Instead, it can be used by designers, photographers, illustrators, and even scientists. The retouching and editing options in the package are flawless. Compatibility is also a strong point of GIMP. In addition to allowing you to publish in formats like PS, PNG, JPEG, and PDF, the program works in sync with Scribus, Inkscape, and SwatchBooker.

Last but not least, you can find many plugins and extensions available for GIMP. Because it performs hand in hand with programming languages like Python and Perl, there is no scarcity of additional features.

2. Krita


Editor’s Rating: 9.3/10

Developer Matthias Ettrich
Price Free

If you are looking for the best Microsoft Paint alternative for Linux, you should check out Krita. Unlike GIMP, Krita has been designed and optimized for professional-grade painting and retouching. It is best suited for activities like concept art, texture and matte painters, illustrations, and comics. Therefore, if you want to get started with top-notch painting, Krita is there.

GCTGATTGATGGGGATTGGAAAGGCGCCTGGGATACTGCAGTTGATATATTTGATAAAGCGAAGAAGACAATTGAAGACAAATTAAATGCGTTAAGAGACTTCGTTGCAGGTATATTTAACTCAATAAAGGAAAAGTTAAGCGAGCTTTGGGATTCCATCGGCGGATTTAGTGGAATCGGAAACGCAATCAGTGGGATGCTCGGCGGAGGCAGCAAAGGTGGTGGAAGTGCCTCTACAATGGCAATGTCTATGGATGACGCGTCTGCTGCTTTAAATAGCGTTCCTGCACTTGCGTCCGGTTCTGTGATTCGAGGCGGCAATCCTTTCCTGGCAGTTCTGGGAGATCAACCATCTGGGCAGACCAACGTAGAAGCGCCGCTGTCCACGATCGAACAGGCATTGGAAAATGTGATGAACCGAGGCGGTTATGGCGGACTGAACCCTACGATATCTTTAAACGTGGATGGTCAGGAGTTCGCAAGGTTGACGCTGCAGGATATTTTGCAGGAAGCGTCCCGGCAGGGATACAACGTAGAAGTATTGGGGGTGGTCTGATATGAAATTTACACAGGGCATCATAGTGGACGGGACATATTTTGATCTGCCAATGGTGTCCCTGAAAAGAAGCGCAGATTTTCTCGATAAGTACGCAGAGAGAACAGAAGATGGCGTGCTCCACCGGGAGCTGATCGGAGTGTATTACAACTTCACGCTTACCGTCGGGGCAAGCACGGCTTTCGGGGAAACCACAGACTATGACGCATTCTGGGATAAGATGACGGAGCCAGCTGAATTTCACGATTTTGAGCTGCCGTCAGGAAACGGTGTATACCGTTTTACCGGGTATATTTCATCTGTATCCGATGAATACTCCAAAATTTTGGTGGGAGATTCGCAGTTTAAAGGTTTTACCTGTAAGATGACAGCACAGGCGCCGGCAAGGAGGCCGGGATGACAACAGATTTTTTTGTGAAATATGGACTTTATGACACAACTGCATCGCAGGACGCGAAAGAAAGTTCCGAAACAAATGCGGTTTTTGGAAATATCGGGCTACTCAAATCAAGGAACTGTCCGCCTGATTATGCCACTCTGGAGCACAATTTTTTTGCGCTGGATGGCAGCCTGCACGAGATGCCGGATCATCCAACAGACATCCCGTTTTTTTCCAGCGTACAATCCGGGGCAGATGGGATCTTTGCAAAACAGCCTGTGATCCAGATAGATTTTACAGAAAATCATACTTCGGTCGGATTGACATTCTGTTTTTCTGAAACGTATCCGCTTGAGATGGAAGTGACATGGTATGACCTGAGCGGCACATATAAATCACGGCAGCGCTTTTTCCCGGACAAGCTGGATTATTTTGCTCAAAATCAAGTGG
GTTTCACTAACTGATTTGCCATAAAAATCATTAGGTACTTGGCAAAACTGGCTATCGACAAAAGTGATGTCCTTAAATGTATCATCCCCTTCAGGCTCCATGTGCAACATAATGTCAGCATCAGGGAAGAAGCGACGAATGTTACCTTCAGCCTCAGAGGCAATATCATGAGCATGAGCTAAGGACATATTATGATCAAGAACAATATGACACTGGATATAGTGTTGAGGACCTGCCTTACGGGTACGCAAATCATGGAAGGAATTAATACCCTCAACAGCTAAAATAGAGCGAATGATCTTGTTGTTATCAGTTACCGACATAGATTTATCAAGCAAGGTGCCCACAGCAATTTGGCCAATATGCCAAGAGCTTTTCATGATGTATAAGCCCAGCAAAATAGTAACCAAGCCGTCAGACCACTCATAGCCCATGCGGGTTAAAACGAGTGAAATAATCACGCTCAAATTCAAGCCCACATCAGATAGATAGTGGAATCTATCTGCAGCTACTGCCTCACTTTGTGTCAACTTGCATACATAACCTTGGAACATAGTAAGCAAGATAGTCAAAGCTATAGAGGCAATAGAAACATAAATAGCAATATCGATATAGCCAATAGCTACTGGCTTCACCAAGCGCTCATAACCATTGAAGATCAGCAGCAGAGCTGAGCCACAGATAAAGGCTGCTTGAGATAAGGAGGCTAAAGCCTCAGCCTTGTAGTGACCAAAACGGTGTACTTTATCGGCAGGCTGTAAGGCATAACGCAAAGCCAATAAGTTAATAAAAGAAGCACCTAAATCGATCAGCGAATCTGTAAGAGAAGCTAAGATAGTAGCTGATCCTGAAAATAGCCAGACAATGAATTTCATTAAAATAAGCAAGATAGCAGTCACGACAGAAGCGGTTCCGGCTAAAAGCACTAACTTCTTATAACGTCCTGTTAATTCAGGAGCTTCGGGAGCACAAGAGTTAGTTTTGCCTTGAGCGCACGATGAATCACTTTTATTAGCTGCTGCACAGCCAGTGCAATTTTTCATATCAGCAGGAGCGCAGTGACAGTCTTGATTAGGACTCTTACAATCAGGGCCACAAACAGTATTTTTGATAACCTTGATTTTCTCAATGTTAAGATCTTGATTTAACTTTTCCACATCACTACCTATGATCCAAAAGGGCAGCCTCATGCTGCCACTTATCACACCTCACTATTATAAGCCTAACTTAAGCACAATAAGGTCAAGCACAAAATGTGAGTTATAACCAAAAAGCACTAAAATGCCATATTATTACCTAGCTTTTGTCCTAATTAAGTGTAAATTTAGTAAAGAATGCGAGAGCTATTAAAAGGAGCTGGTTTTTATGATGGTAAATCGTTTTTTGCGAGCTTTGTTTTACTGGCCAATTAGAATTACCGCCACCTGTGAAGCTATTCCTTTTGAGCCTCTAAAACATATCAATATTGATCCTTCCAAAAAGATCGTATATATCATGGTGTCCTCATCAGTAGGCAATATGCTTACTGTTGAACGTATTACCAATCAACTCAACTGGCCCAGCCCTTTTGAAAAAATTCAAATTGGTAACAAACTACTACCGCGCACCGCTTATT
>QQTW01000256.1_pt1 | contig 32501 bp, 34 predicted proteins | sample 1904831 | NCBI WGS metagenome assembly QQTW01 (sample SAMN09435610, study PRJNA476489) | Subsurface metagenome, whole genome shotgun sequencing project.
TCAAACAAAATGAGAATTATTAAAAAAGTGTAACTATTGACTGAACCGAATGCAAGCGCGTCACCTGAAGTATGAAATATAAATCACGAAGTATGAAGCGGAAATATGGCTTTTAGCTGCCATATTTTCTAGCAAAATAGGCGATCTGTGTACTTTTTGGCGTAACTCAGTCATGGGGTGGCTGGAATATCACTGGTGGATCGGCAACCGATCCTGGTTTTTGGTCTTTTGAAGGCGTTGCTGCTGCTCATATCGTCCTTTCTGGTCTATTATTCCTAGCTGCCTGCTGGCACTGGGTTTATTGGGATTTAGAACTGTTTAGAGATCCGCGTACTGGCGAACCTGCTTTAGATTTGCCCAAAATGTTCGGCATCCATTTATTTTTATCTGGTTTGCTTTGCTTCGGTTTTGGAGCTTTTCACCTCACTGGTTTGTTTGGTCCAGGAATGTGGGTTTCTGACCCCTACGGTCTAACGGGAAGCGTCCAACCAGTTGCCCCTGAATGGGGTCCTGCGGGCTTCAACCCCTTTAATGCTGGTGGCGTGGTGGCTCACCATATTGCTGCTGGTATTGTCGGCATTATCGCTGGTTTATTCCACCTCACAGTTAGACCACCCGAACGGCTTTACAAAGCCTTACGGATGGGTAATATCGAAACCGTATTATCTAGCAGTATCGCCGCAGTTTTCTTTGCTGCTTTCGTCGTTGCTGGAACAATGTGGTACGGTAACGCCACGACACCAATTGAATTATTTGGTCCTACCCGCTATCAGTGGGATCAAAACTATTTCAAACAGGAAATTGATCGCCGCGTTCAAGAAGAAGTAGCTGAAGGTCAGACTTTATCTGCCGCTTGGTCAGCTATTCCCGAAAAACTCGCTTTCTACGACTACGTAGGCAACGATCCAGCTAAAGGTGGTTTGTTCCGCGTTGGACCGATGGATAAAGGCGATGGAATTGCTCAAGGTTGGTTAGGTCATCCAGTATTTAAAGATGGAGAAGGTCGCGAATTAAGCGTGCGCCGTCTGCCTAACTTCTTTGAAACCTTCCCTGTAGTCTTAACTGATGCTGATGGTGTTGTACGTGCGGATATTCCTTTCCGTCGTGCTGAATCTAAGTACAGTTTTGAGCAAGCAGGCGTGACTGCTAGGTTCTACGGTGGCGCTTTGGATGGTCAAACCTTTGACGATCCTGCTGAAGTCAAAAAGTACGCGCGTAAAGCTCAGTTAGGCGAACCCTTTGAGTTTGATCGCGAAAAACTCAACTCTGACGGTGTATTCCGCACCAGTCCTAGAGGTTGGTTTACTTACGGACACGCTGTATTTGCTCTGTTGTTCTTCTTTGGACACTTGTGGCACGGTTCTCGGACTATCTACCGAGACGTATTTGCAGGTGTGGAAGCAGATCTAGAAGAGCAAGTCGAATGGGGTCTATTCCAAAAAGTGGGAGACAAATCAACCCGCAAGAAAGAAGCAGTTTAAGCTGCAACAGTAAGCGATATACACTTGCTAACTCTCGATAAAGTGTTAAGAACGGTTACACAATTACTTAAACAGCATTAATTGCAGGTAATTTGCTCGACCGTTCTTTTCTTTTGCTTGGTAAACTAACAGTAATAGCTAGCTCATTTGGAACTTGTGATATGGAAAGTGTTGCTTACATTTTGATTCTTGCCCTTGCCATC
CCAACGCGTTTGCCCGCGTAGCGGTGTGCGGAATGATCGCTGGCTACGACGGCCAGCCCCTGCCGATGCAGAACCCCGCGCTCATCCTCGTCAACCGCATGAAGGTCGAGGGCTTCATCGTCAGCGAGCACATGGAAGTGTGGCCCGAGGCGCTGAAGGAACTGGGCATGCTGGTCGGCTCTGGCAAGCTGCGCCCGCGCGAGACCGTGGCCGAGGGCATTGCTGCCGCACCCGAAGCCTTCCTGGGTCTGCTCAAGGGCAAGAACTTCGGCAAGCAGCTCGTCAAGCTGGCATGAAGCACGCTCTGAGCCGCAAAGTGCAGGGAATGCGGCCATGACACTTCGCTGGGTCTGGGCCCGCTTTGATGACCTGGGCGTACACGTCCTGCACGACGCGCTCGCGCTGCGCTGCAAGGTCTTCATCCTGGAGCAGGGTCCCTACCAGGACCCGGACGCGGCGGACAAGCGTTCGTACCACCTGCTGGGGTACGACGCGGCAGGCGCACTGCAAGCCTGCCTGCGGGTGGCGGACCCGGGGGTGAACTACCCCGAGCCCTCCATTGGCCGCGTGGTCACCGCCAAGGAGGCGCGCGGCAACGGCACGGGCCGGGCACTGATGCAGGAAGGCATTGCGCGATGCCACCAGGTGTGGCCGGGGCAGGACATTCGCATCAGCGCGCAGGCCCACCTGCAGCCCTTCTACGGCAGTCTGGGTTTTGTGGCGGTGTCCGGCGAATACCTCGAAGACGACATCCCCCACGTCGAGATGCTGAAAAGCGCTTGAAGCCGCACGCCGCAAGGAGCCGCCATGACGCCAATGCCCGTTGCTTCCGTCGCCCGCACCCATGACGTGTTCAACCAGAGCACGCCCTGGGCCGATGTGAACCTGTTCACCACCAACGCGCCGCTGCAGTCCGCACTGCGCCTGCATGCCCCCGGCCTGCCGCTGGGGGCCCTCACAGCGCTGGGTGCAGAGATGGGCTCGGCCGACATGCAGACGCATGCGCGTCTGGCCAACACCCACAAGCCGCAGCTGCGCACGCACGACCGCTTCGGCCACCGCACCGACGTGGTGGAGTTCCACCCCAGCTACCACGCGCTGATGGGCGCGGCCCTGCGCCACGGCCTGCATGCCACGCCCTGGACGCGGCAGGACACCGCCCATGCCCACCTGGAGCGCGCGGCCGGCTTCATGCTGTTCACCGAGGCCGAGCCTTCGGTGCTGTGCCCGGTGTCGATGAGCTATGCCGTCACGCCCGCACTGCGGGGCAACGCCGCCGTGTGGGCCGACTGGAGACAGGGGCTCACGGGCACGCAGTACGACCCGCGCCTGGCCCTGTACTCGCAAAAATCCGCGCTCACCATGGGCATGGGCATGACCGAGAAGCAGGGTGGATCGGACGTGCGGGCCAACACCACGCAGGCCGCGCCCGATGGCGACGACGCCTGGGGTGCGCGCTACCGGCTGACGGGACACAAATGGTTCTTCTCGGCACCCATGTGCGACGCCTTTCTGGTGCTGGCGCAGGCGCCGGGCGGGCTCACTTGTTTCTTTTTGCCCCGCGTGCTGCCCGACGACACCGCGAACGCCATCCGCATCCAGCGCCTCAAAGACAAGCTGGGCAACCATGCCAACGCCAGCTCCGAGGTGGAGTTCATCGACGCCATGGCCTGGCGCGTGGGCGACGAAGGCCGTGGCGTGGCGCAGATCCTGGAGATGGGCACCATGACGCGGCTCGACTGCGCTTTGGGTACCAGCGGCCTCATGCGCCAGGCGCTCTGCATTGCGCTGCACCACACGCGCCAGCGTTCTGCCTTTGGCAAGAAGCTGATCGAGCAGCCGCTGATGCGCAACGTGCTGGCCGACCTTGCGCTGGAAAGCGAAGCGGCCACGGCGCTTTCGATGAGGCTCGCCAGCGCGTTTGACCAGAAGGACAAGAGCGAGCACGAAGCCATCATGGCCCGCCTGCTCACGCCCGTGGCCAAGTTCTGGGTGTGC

The best feature of Krita is the simple and intuitive User Interface. You do not need prior expertise if you like to get started with the program. You can customize the layout using 30 dockers and color themes. From simple brushes to vector and text options, hundreds of tools are available on Krita. It is part of the KOffice suite, and integration is never an issue.

Once again, we cannot ignore the additional features like PSD support and Python scripting. You can count on HDR painting and OpenGL enhancement options as well.

3. Karbon